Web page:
FOR IMMEDIATE RELEASE
Monday, May 7, 2007
Contact: Shelley Kean at 604.983.7596
(NORTH VANCOUVER, B.C.) – The Ministry of Advanced Education’s announcement that “there will be no change at this time to current policy with respect to degree granting at colleges” is good news for the students at Capilano’s three campuses in North Vancouver, Squamish and Sechelt.
The announcement was made May 2 in response to feedback regarding recommendation 37 in Geoff Plant’s Campus 2020 report, which states: “restore the primary focus of community colleges by precluding colleges from granting degrees.”
“We are very pleased that the ministry has recognized the affect of the Campus 2020 report on our students, potential students and alumni,” said Capilano’s president, Dr. Greg Lee. “We’ve had numerous inquiries from worried students who are now feeling much more relieved by the news from the ministry.”
The Campus 2020 report contains many valuable recommendations, including the suggestion to create a new type of university – the regional university – and recommends converting four existing institutions into this new entity. It defines a regional university as a degree-granting teaching intensive regional learning institution that is not focused on research. Capilano believes that this describes exactly what it has been doing for its region and is asking to be included on the list of institutions given that designation.
“Despite the moratorium by the ministry on the report’s recommendation to suspend degree granting at B.C. colleges, Capilano will still be seeking to become a regional university,” Lee said. “That designation will provide students with ongoing assurance that we will continue to provide opportunities for specialized employment-oriented degree programs.”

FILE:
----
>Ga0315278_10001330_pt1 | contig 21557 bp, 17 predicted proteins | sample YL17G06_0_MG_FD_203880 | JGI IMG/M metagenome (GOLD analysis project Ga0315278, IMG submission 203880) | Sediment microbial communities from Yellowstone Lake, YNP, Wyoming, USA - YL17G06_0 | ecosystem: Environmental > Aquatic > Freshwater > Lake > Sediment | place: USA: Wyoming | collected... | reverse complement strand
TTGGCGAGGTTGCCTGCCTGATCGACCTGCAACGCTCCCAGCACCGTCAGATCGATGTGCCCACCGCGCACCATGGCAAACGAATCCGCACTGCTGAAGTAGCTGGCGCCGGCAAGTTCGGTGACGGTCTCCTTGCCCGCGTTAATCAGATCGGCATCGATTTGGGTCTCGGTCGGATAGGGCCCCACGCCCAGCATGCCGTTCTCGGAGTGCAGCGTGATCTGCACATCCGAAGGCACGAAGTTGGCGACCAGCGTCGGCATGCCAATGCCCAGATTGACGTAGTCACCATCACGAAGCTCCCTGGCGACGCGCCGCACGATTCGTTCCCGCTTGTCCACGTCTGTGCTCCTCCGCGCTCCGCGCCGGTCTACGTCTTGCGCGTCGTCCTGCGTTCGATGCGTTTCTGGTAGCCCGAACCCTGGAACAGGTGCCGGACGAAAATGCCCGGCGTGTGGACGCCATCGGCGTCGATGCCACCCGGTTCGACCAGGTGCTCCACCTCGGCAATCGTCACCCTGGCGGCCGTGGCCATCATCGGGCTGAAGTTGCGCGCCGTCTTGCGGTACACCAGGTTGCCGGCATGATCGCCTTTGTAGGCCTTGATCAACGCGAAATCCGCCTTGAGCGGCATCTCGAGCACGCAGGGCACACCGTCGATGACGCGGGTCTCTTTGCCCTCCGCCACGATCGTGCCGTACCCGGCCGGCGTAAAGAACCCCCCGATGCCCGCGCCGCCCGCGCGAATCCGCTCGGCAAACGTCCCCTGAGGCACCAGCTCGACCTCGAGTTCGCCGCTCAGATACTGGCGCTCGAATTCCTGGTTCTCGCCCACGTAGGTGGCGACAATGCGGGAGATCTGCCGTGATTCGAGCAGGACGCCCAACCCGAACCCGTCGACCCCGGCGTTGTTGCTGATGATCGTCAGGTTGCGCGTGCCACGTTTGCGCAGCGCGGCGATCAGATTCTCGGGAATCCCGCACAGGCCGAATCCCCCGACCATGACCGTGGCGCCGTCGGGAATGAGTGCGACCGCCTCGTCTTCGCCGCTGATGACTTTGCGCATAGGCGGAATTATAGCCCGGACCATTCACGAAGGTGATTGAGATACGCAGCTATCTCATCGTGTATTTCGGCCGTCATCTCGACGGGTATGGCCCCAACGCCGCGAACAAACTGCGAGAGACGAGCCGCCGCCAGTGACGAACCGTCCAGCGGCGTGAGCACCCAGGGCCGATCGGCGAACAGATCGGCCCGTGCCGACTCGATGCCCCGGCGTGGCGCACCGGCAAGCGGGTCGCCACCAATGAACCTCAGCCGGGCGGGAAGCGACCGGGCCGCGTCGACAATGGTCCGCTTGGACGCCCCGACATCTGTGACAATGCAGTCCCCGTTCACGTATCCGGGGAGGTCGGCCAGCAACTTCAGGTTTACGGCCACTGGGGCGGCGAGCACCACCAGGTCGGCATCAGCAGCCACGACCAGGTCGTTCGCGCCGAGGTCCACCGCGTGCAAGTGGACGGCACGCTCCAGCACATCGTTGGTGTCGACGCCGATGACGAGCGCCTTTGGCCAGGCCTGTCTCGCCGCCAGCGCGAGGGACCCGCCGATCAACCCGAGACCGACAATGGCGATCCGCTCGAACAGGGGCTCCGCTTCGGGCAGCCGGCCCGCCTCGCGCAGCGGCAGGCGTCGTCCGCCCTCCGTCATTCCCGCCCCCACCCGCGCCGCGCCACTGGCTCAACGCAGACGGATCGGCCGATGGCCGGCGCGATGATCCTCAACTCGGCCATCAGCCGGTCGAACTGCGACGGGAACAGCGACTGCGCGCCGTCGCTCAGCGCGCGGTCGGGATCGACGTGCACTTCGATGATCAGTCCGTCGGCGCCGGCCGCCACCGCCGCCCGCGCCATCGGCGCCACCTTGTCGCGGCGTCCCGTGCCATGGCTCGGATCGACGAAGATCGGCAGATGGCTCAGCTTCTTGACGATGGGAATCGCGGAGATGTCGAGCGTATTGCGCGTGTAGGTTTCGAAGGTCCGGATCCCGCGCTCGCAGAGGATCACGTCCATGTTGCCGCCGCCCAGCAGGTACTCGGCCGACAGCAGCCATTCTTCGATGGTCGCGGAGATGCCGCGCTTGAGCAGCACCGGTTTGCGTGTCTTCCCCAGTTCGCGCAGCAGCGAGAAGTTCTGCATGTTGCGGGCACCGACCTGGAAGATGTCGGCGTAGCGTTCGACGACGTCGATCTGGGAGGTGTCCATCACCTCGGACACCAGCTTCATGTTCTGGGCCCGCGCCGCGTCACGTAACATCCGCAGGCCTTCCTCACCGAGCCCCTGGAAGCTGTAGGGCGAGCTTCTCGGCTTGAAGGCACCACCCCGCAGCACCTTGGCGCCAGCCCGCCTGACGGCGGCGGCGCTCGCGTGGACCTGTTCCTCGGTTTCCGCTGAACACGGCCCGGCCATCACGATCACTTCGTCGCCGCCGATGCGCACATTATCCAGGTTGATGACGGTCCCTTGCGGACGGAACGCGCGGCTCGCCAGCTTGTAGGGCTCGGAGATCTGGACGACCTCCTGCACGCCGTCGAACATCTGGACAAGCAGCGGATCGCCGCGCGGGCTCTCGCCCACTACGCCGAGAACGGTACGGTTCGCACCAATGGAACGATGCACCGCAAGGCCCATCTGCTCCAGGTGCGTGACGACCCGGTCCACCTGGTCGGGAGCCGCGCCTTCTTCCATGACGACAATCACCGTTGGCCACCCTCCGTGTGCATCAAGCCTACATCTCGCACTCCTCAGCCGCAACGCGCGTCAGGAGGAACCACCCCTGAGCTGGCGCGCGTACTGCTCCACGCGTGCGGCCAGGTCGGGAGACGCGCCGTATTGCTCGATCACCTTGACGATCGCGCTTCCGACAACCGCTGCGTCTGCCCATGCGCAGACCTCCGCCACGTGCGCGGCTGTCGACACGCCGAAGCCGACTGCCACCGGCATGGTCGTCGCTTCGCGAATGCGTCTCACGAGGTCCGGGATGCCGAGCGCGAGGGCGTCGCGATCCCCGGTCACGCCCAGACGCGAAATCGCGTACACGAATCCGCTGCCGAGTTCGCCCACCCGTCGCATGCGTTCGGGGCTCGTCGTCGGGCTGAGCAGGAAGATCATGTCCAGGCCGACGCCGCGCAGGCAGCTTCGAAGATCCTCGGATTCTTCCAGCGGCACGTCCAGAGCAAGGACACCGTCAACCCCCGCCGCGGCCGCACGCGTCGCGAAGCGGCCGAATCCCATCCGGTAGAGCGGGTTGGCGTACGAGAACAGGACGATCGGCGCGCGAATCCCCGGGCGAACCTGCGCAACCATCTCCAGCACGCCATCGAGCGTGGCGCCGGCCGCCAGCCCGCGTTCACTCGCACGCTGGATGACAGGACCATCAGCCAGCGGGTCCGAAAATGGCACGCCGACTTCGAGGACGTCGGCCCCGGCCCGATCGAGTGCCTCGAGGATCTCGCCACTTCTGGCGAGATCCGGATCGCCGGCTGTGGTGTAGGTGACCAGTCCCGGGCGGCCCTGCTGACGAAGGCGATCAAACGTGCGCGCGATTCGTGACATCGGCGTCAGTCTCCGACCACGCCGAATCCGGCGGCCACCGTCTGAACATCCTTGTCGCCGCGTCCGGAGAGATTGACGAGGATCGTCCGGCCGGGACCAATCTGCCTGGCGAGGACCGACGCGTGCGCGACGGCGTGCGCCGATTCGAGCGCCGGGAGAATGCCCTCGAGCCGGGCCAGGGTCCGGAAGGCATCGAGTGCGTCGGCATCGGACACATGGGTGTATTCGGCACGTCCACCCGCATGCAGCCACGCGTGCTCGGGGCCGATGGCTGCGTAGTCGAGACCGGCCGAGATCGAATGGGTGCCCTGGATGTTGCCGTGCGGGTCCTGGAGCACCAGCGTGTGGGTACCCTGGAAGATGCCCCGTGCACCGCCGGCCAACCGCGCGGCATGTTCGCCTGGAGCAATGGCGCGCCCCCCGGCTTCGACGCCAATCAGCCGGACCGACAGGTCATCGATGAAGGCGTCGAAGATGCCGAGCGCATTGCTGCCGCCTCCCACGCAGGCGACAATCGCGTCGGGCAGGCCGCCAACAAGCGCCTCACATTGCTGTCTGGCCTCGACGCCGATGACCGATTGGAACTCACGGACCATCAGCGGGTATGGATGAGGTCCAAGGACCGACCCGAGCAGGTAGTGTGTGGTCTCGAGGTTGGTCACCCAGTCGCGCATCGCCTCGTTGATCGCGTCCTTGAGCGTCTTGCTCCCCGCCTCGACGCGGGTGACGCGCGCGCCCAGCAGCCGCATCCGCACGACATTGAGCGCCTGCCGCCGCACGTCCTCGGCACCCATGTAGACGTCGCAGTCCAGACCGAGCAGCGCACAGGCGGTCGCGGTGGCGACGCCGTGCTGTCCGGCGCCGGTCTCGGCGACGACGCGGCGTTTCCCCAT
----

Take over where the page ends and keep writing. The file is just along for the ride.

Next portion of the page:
Over the years, Capilano has earned a strong reputation for teaching excellence, educational innovation and commitment to First Nations communities. Students have benefited from its degree programs offered for the past 15 years. The institution currently offers degrees in Business, Tourism, Jazz Studies and Music Therapy. It has eight more prepared in Film Production, Performing Arts, Early Childhood Care and Education, Global Stewardship, Graphic Design, Autistic Child Support, Paralegal and Animation. Becoming a regional university would not change Capilano’s commitment to offer Adult Basic Education, Adult Special Education and its certificate and diploma programs.
Capilano serves the region from Deep Cove to Mt. Currie north of Pemberton to Pender Harbour on the Sunshine Coast through campuses in North Vancouver, Squamish and Sechelt. Enrolment totals 6,000 students in credit programs each term with and additional 6,000 people taking non-credit courses annually. Capilano offers a complete range of preparatory courses, university transfer courses, business and management studies, creative and applied arts programs, health and human services programs, plus a range of services in support of student learning and success. Credentials awarded include bachelor degrees, associate degrees, post-baccalaureate diplomas, advanced diplomas, diplomas, certificates and statements of completion.